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Arthritis Basics

Arthritis afflicts half of Americans age 65 and older, according to the U.S. National Institutes of Health. Arthritis causes deterioration within the joints that serve as cushion between bones. The cartilage covering the end of the bone breaks down, resulting in difficulty moving the joint.

Symptoms include joint pain, stiffness and swelling. Arthritis, as a result, disables more Americans than heart disease and stroke, according to government statistics.

"A healthy lifestyle that includes regular physical activity can help prevent and treat the symptoms of arthritis, including limited movement," said Peggy Fleming, Olympic figure skating champion and HealthSaver spokesperson.

Although age quickens the development of arthritis, nearly two-thirds of people with the disease are actually younger than 65. The continual use of joints, which exercise provides, can therefore keep joints strong and sustain proper movement between bones.

"Arthritis doesn't have to put your life on hold," said Brad Eggleston, vice president of HealthSaver. "To keep your arthritis under control, follow these health tips to be proactive with both treatment and prevention."


  • Osteoarthritis, the most common type of arthritis, affects the joints in your neck, hands and those that bear weight, including knees and hips.
  • Time and age cause gradual wear and tear of the tissue between bones, resulting in a grating sensation as the bones begin to meet. Osteoarthritis can also be caused by being overweight and putting too much stress on joints.
  • When the movement of affected joints causes bones to rub together, everyday actions such as walking can become difficult. Not using these joints, however, will aggravate the arthritis. So keeping the afflicted areas active will help relieve pain.
  • The U.S. Department of Health reports that, for older adults suffering from osteoarthritis in the knee, physical activity three times a week can nearly cut arthritis-related disability in half. A study by Tufts University showed similar results with strength training, which appeared to be just as effective as medications, perhaps even more.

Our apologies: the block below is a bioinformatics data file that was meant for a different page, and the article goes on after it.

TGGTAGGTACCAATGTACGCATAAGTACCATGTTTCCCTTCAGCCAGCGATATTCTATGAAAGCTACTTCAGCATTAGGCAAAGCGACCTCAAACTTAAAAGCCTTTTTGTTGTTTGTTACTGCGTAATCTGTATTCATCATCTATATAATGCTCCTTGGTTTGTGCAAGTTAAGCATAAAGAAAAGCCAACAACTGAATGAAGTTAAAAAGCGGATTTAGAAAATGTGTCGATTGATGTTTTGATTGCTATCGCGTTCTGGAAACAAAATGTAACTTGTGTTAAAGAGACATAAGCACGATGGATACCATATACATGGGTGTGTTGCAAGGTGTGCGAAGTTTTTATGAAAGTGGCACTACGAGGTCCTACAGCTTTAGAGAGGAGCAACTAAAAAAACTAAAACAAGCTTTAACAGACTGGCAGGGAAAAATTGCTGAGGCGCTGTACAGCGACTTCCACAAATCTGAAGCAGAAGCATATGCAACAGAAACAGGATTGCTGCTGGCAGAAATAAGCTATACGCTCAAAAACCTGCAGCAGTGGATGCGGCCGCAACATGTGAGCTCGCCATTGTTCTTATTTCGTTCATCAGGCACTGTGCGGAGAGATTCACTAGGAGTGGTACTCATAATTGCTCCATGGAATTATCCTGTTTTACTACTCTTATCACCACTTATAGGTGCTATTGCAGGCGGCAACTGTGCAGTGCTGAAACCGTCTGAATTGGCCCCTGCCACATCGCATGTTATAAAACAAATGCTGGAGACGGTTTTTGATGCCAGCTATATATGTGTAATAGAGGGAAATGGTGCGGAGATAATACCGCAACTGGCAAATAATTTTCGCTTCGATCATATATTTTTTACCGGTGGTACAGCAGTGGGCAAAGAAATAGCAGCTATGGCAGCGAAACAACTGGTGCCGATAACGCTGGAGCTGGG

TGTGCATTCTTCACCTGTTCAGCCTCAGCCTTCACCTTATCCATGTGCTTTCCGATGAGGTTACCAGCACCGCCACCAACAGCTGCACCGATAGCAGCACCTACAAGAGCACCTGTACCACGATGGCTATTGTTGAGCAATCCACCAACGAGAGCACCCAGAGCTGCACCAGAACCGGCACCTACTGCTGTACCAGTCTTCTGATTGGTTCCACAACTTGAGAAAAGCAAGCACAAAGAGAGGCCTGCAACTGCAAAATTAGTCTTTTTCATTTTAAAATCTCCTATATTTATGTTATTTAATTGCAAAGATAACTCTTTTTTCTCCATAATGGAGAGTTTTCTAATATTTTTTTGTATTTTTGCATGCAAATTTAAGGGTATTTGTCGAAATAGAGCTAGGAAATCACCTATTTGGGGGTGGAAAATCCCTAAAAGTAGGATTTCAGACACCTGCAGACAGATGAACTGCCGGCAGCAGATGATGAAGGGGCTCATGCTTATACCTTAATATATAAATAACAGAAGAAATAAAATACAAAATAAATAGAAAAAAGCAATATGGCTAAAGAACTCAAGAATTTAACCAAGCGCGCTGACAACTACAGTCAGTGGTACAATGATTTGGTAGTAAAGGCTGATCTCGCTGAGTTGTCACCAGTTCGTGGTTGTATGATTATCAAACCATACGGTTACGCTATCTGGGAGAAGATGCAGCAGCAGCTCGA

Rheumatoid arthritis
  • The immune system is designed to protect the body, but for those with Rheumatoid arthritis, the defense system mistakenly releases enzymes that then attack healthy tissue. Women are three times more likely to have Rheumatoid arthritis, which most often strikes adults older than 60.
  • In reaction to the immune system's damage, the joints swell and weaken the muscles, tendons and ligaments that surround it. This causes pain, stiffness and restricted movement, as well as fever and fatigue.
  • Rheumatoid arthritis tends to affect the same spot in both sides of the body, most often the fingers and wrist joints. In severe cases, the nervous system and internal organs can also be affected.
  • People with Rheumatoid arthritis should take advantage of the disease's remission periods, which serve as opportune times to exercise. When Rheumatoid arthritis is active, rest will help reduce the joints' inflammation.